As chief finance officers (CFOs) we know it is up to us for leadership on financial planning. People expect a well defined plan with a clear process where we bring together technical and service considerations along with stakeholder management.
We ordinarily would have some idea about the impending financial dilemma and a good idea about what we needed to do. Of course, we could dust off last year’s plans and update them and carry out some targeted reviews of services that cause concern.
While budgeting is never a precise science we expect a sound framework and some rigour. We expect some quantifiable assessment of what the spending needs are and how that compares with funding expectations. That meant bridging a funding gap and generating savings ideas.
A few days ago I was asked about how much progress was being made by councils on budgets and longer-term financial plans and I confess I felt the most powerless in my eight years as an austerity CFO. We can only guess how this year will end; we have no provisional funding settlement beyond the next six months; there is doubt about the corporate and social responsibility; we could still be mid-COVID. The public finances are going to be pummelled among other such imponderables.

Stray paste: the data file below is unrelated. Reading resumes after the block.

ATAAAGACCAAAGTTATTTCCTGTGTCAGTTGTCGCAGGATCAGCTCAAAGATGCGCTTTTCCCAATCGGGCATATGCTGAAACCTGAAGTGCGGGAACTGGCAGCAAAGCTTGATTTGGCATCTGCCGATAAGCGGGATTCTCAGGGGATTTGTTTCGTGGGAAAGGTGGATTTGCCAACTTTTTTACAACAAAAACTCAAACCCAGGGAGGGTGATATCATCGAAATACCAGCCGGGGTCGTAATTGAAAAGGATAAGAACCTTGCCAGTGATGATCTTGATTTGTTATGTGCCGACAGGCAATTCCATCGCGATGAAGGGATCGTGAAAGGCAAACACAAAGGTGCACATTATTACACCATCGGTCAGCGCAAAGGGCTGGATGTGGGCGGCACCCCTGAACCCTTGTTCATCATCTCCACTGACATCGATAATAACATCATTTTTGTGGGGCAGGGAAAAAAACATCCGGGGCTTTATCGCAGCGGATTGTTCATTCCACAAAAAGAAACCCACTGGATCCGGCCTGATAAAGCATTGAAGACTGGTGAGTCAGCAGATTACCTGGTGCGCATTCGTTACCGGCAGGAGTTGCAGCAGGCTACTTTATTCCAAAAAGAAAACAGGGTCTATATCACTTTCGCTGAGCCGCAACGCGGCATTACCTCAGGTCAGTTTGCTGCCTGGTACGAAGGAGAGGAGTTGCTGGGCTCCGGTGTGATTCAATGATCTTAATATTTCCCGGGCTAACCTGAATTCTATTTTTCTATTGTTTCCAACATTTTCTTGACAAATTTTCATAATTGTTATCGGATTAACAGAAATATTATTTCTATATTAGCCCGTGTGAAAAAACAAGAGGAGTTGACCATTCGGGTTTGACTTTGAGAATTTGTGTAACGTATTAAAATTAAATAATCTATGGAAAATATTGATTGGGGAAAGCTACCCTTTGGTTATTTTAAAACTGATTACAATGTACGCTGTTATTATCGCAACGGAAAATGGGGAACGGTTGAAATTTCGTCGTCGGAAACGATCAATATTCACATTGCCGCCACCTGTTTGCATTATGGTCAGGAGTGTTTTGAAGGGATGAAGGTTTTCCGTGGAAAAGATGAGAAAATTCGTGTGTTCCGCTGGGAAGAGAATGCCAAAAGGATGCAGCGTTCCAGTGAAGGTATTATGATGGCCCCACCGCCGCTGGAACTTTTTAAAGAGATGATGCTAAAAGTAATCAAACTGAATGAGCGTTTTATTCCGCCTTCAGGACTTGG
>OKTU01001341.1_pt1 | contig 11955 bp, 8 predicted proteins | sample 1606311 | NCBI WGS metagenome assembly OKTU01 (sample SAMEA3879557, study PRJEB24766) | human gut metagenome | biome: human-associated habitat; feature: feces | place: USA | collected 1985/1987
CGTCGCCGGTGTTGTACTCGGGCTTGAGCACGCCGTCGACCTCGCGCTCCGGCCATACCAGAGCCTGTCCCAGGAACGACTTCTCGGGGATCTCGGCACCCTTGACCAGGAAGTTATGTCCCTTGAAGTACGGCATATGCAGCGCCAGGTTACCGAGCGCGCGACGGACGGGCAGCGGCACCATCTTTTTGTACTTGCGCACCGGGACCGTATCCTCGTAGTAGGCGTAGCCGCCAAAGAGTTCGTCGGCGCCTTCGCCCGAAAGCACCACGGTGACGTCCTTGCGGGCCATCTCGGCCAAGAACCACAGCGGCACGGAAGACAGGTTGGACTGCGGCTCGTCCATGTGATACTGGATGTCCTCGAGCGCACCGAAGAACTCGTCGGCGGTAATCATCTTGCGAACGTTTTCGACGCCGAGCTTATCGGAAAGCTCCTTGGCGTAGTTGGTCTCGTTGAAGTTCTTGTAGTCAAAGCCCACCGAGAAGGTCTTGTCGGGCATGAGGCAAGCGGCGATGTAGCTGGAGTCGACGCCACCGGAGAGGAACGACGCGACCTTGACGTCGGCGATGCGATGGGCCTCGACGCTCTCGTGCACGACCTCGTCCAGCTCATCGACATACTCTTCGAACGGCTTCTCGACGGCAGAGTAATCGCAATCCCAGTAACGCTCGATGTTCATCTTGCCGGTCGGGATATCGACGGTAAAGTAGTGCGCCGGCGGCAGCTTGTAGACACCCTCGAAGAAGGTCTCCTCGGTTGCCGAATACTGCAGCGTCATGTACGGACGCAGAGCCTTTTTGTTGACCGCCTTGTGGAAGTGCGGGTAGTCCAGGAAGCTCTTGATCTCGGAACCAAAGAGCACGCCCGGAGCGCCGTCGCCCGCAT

In this climate how is it possible to construct a coherent financial plan when there are so many moving parts?
I’ve tried to give myself a good talking to as I know that planning is even more important in uncertain times but I keep concluding that all we can do is prepare a range of scenarios and reactions. Only last year we were told austerity had ended, so many may not be well prepared for some tough choices. But it feels like the best approach is to prepare for the worst, hope for the best and be unsurprised with anything in-between.
Gary Fielding is corporate director of strategic resources at North Yorkshire CC and president of the Society of County Treasurers